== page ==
First off, this is an extremely meta novel. It doesn’t so much break the fourth wall as it goes right up to fourth wall, run tests on its density and permeability, and then proceed to report the results to the reader.
The story is set in a quasi-Star Trek universe, from the point of view of one of the ubiquitous “Red Shirts,” wondering why there’s such a high fatality rate among his compatriots and such a low fatality rate, given the exact same circumstances, among the command staff. Anyone who watched the original Star Trek series will understand why this premise made me giggle. Plus, I’d read The Android’s Dream by John Scalzi before, and it was awesomely, ludicrously hilarious.
I intended to read this as a bit of a palate cleanser to my Atlas Shrugged marathon as well as a less controversial book to take with me and read in waiting rooms. It worked beautifully for the second intent, but turned out not to be nearly as light-heartedly fluffy as I had been expecting for the first intent.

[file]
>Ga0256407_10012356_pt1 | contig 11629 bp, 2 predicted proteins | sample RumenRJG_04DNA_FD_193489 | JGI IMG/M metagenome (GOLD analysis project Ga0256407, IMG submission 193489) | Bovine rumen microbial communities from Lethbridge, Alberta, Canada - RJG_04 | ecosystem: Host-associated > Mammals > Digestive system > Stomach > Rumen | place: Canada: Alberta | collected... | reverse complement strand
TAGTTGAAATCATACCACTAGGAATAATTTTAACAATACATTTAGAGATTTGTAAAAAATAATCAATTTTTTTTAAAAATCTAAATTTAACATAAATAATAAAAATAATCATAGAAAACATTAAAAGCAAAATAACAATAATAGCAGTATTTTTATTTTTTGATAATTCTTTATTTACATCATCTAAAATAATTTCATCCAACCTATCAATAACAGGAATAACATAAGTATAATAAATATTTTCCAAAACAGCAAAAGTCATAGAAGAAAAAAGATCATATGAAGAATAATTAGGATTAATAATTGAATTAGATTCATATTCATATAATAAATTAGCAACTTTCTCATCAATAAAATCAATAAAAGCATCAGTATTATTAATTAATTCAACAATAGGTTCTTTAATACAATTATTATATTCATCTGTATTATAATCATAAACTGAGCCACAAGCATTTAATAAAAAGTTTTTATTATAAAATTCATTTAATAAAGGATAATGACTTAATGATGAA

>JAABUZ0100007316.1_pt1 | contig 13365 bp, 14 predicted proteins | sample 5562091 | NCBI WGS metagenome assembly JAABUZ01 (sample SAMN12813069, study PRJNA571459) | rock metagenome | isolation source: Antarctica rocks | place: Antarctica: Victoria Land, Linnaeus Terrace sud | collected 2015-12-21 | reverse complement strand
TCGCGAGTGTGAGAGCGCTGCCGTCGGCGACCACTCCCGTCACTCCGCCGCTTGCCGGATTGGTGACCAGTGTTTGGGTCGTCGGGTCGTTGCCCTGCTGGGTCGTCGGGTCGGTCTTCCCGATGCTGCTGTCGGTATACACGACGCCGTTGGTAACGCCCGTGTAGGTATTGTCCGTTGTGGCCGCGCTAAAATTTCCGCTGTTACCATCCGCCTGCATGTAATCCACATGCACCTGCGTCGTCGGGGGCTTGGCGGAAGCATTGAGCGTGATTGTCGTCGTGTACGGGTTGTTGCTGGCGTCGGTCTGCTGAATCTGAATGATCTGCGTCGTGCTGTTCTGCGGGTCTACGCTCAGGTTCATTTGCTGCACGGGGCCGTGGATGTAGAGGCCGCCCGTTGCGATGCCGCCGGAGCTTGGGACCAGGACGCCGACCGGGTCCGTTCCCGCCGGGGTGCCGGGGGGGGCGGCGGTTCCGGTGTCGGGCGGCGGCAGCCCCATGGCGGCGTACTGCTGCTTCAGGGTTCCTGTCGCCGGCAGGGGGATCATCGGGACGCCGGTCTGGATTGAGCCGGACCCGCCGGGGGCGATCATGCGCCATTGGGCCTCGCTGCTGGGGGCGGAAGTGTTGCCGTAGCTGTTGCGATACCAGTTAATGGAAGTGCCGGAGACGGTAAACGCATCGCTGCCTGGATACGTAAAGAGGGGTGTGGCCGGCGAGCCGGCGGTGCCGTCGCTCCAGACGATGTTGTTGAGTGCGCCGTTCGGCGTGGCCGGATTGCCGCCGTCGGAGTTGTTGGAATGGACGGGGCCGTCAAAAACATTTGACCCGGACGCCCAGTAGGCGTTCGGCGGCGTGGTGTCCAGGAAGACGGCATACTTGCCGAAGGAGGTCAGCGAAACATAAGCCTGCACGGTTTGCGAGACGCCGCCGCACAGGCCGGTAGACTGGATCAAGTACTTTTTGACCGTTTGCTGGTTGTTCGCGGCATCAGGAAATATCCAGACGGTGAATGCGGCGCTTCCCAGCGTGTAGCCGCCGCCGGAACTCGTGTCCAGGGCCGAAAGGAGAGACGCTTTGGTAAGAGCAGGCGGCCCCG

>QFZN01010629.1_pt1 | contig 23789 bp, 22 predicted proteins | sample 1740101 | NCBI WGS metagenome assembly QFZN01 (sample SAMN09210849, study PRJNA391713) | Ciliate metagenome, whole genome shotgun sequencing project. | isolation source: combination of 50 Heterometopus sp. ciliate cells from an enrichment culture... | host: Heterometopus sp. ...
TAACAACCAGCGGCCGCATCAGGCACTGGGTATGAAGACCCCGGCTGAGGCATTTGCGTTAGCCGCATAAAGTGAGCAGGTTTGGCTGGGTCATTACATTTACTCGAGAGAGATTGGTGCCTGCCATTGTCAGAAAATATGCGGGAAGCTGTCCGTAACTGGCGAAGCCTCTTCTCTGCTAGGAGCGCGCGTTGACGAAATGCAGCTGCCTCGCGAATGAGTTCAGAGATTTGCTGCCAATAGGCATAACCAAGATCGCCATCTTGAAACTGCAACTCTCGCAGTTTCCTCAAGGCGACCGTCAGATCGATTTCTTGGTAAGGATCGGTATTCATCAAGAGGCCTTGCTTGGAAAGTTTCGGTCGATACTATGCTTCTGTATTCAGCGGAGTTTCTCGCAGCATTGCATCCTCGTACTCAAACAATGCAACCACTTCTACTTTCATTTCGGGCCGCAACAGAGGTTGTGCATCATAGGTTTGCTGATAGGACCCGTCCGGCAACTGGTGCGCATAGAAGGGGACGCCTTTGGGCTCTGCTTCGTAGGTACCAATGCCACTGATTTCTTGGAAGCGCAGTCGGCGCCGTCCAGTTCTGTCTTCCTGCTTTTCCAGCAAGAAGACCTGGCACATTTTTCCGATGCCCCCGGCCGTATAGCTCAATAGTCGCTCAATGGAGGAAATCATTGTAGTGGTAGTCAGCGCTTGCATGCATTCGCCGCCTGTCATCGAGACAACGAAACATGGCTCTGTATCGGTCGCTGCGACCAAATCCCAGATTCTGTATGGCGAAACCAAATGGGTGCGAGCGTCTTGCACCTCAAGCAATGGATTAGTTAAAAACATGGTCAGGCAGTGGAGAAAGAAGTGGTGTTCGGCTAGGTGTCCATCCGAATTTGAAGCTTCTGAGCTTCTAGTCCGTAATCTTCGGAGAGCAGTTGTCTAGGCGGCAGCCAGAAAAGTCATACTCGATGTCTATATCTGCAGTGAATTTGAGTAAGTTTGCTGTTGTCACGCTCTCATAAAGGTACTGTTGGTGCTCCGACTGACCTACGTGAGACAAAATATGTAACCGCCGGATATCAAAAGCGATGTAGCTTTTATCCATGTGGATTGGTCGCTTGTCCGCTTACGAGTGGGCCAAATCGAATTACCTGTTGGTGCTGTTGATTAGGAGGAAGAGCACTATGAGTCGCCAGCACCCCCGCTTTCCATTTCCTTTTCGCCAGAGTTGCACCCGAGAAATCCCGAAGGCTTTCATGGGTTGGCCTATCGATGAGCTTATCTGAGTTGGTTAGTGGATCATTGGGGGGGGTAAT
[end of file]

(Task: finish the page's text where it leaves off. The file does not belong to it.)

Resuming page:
It does start out fluffy and funny. The first half was straight up silly. Then it begins to really break the fourth wall and the plot is resolved by three-fourths of the way through the book. Then the final quarter deals with the fall out. Most books have, at most, a short epilog summarizing the foreseeable future. This book, on the other hand, spends a significant amount of time confronting issues of self-agency and choice and worth.
While it’s nowhere near a perfect match, in some ways it makes an interesting compliment to the movie Inception.
It was a good book and I do recommend it, but go in realizing that it’s going to wind up more serious than it starts.